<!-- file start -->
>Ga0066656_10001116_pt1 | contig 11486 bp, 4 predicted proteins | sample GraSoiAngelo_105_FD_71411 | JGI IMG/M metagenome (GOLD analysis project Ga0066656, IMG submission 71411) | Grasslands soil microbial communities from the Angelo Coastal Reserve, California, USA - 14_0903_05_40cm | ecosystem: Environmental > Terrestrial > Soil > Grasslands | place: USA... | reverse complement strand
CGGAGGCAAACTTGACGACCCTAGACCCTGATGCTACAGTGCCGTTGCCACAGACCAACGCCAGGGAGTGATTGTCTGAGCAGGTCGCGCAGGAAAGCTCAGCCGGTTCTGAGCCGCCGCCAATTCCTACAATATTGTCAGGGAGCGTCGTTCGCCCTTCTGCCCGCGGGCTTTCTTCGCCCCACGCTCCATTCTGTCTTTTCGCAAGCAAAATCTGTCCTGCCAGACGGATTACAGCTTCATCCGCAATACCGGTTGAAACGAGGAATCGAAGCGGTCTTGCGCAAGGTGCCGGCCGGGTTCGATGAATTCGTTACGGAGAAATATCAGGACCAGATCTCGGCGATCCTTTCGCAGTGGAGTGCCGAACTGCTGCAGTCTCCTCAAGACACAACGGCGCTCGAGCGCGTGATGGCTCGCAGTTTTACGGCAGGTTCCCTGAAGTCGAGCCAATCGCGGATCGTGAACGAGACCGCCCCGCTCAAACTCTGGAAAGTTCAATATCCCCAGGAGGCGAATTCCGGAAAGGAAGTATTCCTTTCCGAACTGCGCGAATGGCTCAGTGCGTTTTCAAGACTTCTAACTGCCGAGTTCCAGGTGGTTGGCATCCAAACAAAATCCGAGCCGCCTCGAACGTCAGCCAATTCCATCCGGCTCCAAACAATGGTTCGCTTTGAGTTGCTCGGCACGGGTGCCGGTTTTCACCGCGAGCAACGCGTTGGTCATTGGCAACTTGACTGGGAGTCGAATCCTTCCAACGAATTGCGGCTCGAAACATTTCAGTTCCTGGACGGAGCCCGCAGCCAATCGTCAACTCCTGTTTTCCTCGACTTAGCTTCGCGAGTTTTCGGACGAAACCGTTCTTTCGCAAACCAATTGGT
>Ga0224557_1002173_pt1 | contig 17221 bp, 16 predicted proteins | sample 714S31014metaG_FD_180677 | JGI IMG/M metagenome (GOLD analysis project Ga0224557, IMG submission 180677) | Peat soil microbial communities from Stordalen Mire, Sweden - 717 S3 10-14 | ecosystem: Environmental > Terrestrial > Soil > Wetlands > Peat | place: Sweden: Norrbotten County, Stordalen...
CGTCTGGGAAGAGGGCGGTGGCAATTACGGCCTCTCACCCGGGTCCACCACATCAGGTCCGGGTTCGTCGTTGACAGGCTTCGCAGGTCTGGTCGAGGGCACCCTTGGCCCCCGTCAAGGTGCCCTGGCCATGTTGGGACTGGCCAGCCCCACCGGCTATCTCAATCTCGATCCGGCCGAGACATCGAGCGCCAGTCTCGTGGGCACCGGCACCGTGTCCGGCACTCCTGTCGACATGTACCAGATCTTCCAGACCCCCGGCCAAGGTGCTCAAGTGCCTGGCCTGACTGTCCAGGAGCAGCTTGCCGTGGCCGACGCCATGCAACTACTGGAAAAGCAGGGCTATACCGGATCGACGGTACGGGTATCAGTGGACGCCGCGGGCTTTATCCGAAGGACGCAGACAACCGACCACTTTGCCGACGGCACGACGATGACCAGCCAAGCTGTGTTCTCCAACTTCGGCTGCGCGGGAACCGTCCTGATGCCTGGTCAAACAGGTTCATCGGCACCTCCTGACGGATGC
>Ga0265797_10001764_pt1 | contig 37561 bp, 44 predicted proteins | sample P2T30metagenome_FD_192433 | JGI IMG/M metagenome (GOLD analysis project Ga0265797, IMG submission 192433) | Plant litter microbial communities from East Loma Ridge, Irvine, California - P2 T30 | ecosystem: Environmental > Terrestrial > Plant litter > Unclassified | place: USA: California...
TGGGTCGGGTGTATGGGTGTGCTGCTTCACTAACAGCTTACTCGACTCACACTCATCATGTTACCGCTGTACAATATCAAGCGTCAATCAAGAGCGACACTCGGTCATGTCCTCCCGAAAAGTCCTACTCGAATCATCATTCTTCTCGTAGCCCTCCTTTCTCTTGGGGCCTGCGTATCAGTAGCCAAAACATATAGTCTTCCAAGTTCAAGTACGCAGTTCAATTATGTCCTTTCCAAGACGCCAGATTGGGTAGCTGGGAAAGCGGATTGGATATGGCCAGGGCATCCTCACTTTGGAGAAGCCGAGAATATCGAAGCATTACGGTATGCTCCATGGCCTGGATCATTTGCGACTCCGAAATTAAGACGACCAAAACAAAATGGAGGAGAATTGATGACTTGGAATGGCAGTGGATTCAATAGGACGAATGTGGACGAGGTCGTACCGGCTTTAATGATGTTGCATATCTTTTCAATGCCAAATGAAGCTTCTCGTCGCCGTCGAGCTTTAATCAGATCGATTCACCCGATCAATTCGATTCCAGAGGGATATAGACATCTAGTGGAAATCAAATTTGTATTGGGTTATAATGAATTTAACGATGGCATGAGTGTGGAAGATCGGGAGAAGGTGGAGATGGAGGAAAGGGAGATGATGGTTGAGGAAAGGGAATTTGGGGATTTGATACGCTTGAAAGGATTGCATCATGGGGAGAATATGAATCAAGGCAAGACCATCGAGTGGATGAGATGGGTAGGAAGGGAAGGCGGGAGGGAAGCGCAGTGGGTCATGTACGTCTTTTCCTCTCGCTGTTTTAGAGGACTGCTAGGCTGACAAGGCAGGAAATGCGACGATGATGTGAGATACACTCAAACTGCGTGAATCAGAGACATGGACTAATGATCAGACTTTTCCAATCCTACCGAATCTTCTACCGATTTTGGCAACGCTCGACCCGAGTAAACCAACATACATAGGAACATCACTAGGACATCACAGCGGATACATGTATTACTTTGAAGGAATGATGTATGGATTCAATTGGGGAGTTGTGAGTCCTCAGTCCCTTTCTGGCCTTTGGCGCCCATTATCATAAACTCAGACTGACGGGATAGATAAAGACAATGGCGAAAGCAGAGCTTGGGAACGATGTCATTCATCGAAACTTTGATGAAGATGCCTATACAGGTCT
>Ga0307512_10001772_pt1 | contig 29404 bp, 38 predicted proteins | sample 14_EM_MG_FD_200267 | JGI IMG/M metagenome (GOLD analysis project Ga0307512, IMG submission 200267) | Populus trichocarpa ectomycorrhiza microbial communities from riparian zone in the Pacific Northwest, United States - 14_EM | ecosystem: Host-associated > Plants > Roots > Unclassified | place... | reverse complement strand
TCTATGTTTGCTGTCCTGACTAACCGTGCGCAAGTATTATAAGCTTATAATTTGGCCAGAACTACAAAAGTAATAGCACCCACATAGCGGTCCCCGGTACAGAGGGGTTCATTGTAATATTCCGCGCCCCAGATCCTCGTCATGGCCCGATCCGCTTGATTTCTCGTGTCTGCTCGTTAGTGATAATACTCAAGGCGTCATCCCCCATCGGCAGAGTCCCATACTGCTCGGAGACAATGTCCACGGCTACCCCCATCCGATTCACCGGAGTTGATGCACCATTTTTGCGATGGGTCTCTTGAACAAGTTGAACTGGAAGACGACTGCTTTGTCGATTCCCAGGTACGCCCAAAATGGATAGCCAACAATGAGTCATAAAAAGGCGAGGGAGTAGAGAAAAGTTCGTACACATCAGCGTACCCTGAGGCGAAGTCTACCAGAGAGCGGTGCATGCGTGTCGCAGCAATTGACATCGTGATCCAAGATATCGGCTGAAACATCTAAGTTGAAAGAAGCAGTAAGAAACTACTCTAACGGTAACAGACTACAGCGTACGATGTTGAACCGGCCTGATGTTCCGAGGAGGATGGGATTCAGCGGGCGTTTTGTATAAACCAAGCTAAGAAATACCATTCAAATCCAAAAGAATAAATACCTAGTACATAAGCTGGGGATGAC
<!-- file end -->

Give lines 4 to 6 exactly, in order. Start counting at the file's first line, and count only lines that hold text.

CGTCTGGGAAGAGGGCGGTGGCAATTACGGCCTCTCACCCGGGTCCACCACATCAGGTCCGGGTTCGTCGTTGACAGGCTTCGCAGGTCTGGTCGAGGGCACCCTTGGCCCCCGTCAAGGTGCCCTGGCCATGTTGGGACTGGCCAGCCCCACCGGCTATCTCAATCTCGATCCGGCCGAGACATCGAGCGCCAGTCTCGTGGGCACCGGCACCGTGTCCGGCACTCCTGTCGACATGTACCAGATCTTCCAGACCCCCGGCCAAGGTGCTCAAGTGCCTGGCCTGACTGTCCAGGAGCAGCTTGCCGTGGCCGACGCCATGCAACTACTGGAAAAGCAGGGCTATACCGGATCGACGGTACGGGTATCAGTGGACGCCGCGGGCTTTATCCGAAGGACGCAGACAACCGACCACTTTGCCGACGGCACGACGATGACCAGCCAAGCTGTGTTCTCCAACTTCGGCTGCGCGGGAACCGTCCTGATGCCTGGTCAAACAGGTTCATCGGCACCTCCTGACGGATGC
>Ga0265797_10001764_pt1 | contig 37561 bp, 44 predicted proteins | sample P2T30metagenome_FD_192433 | JGI IMG/M metagenome (GOLD analysis project Ga0265797, IMG submission 192433) | Plant litter microbial communities from East Loma Ridge, Irvine, California - P2 T30 | ecosystem: Environmental > Terrestrial > Plant litter > Unclassified | place: USA: California...
TGGGTCGGGTGTATGGGTGTGCTGCTTCACTAACAGCTTACTCGACTCACACTCATCATGTTACCGCTGTACAATATCAAGCGTCAATCAAGAGCGACACTCGGTCATGTCCTCCCGAAAAGTCCTACTCGAATCATCATTCTTCTCGTAGCCCTCCTTTCTCTTGGGGCCTGCGTATCAGTAGCCAAAACATATAGTCTTCCAAGTTCAAGTACGCAGTTCAATTATGTCCTTTCCAAGACGCCAGATTGGGTAGCTGGGAAAGCGGATTGGATATGGCCAGGGCATCCTCACTTTGGAGAAGCCGAGAATATCGAAGCATTACGGTATGCTCCATGGCCTGGATCATTTGCGACTCCGAAATTAAGACGACCAAAACAAAATGGAGGAGAATTGATGACTTGGAATGGCAGTGGATTCAATAGGACGAATGTGGACGAGGTCGTACCGGCTTTAATGATGTTGCATATCTTTTCAATGCCAAATGAAGCTTCTCGTCGCCGTCGAGCTTTAATCAGATCGATTCACCCGATCAATTCGATTCCAGAGGGATATAGACATCTAGTGGAAATCAAATTTGTATTGGGTTATAATGAATTTAACGATGGCATGAGTGTGGAAGATCGGGAGAAGGTGGAGATGGAGGAAAGGGAGATGATGGTTGAGGAAAGGGAATTTGGGGATTTGATACGCTTGAAAGGATTGCATCATGGGGAGAATATGAATCAAGGCAAGACCATCGAGTGGATGAGATGGGTAGGAAGGGAAGGCGGGAGGGAAGCGCAGTGGGTCATGTACGTCTTTTCCTCTCGCTGTTTTAGAGGACTGCTAGGCTGACAAGGCAGGAAATGCGACGATGATGTGAGATACACTCAAACTGCGTGAATCAGAGACATGGACTAATGATCAGACTTTTCCAATCCTACCGAATCTTCTACCGATTTTGGCAACGCTCGACCCGAGTAAACCAACATACATAGGAACATCACTAGGACATCACAGCGGATACATGTATTACTTTGAAGGAATGATGTATGGATTCAATTGGGGAGTTGTGAGTCCTCAGTCCCTTTCTGGCCTTTGGCGCCCATTATCATAAACTCAGACTGACGGGATAGATAAAGACAATGGCGAAAGCAGAGCTTGGGAACGATGTCATTCATCGAAACTTTGATGAAGATGCCTATACAGGTCT